Posts Tagged ‘Bhangra’

Hampshire Welcomes the World

June 23, 2012
The Dhol Foundation

The Dhol Foundation

free event at farnborough hangar today Keith, set up between Hampshire Music Service and us. Come say hello if you’re free. 11-6 — West End Centre

I only found out about this mid-afternoon, when I got a tweet from the West End Centre in Aldershot telling me what was on that afternoon, and that was only in response to a query from me to something they had sent out the previous day.

I had to go out, got back, grabbed very late lunch, then headed off to where I thought it was located.

I ignored the sign that told me that was not the way in, prepared to climb over, crawl under or negotiate my way around any obstruction on the way. There was none.

Basically I followed the sound and arrived for the last ten minutes. They overran, so maybe I caught 20 minutes.

The location was iconic, an old airship hanger on the site that was the once famous Royal Aircraft Establishment, though sadly long gone.

A cluster of people at the far end. There seemed to be more security lurking around than people.

But even the cluster of people was misleading as they were forming a small group in front of an open space, not filling it as looked from the distance.

I caught the end of the headline act The Dhol Foundation and they were good. Probably sound better live than on CD. A group of mainly drummers, and as I learnt when I talked with them later, drawn from Birmingham and London.

Again Again by Michael McGoldrick. Think fusion Bhangra-dhol-River-Dance and you get the idea.

They had to finish at 6pm, orders from the Council due to noise nuisance.

Get real! They were playing alongside Farnborough Airport with business jets taking off and landing. An airport that day in day out is a misery for local residents.

A cultural event in Farnborough is a once in a decade opportunity as it is a cultural wasteland. A land of Philistines. A world music event a once in a lifetime opportunity!

All the more the pity the zilch publicity.

I had received a tweet the previous evening:

…and don’t forget farnborough event tomorrow either…

What Farnborough event was my thought, because as already noted Farnborough is a cultural wasteland.

I had no idea what was the Farnborough Hanger. I assumed the old airship hanger. Fortunately my assumption proved correct.

Better and more effective use needs to be made of social media.

A pity the event had such poor publicity and was as a consequence poorly attended as it was worth attending. My only regret was that I had not got there earlier.

Talking to The Dhol Foundation I picked up their album Drum Struck (their fourth album). They gave me their website and said they were on bandcamp.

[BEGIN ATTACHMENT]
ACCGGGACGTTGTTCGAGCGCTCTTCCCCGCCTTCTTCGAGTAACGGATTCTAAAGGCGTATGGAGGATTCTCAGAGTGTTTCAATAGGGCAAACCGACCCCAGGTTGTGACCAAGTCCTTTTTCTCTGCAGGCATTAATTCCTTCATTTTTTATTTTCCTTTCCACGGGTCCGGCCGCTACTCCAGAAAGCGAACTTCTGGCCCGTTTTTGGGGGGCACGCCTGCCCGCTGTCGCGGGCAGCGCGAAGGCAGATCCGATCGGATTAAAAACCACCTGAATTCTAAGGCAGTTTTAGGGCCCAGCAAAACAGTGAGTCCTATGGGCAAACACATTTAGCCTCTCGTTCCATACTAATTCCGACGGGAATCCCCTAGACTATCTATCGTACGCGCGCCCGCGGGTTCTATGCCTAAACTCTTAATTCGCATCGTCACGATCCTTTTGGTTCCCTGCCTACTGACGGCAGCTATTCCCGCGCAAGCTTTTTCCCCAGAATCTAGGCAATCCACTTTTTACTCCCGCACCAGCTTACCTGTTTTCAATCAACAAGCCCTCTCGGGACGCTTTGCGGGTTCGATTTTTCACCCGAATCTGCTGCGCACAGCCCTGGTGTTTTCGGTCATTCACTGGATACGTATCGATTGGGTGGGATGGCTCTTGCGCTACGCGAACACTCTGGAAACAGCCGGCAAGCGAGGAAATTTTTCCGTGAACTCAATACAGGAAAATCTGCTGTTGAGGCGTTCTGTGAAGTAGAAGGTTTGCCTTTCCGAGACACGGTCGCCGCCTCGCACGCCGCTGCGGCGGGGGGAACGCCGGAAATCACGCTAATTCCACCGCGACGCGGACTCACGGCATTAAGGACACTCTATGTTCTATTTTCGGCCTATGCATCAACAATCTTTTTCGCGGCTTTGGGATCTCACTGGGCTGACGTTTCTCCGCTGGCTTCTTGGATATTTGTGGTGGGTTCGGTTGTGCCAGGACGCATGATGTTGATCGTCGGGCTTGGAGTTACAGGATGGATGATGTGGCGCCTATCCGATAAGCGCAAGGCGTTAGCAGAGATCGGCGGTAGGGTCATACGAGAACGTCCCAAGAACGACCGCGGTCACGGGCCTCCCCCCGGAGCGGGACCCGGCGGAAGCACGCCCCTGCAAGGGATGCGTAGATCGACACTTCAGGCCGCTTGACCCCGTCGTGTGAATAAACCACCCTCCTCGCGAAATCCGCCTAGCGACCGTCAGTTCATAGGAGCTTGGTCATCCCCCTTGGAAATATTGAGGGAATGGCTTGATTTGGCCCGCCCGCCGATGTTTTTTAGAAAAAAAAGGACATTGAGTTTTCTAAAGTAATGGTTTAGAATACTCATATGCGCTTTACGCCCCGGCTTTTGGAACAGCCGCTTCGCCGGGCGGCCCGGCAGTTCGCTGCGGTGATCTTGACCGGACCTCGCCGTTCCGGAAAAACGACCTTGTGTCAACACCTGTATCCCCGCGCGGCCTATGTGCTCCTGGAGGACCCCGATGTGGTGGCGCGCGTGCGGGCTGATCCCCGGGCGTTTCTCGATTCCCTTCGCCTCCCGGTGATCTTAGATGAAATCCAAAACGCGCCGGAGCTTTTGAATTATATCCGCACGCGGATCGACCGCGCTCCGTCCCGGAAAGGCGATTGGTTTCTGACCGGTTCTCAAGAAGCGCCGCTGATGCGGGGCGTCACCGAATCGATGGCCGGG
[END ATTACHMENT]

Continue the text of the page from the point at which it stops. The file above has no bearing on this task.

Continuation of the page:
I have looked and cannot find them on bandcamp. A pity as they deserve to reach a much wider audience. An oversight I trust they will rectify and upload their albums.

Officially released in 2005, 200 pre-release ‘festival edition’ copies of the album Drum-Believable were available for those who attended Womad Reading in 2004 as a festival edition. These are rare collectors albums.

The Dhol Foundation, a London collective, is both a dhol drum institute in London and a musical group playing bhangra music. The dhol school was founded in 1989 by former Alaap member Johnny Kalsi  (one of the guys I was talking to) when several musicians asked him to be their teacher, and a first album was released by Kalsi and his students in 2001.

Dhol drums are a traditional percussion instrument from the Punjab province in the north of India, from which Kalsi originates. In London he experimented with dance beats and electronic music, which he mixes with the traditional bhangra style in his albums.

They have had their music in Hollywood films such as Gangs of New York and Incredible Hulk, and  also have done work on soundtracks with Peter Gabriel on films such as Rabbit-Proof Fence and The Last Temptation of Christ. They opened the Commonwealth Games in Melbourne in 2006.

The event was co-hosted by the West End Centre and Hampshire Music Service. Neither organisation had information available, though may have had earlier.

Looking at the programme pinned up, there appeared to have been music workshops earlier.

The West End Centre is a cultural space in Aldershot, an oasis in an otherwise cultural wasteland.

Synchronicity: At the end of the world music festival I had an interesting conversation on culture, Brazilian writer Paulo Coelho and German rock group the Scorpions, with who I assumed was one of the organisers. She said the world needed more love. I received a tweet that evening from Paulo Coelho that love was highly addictive!

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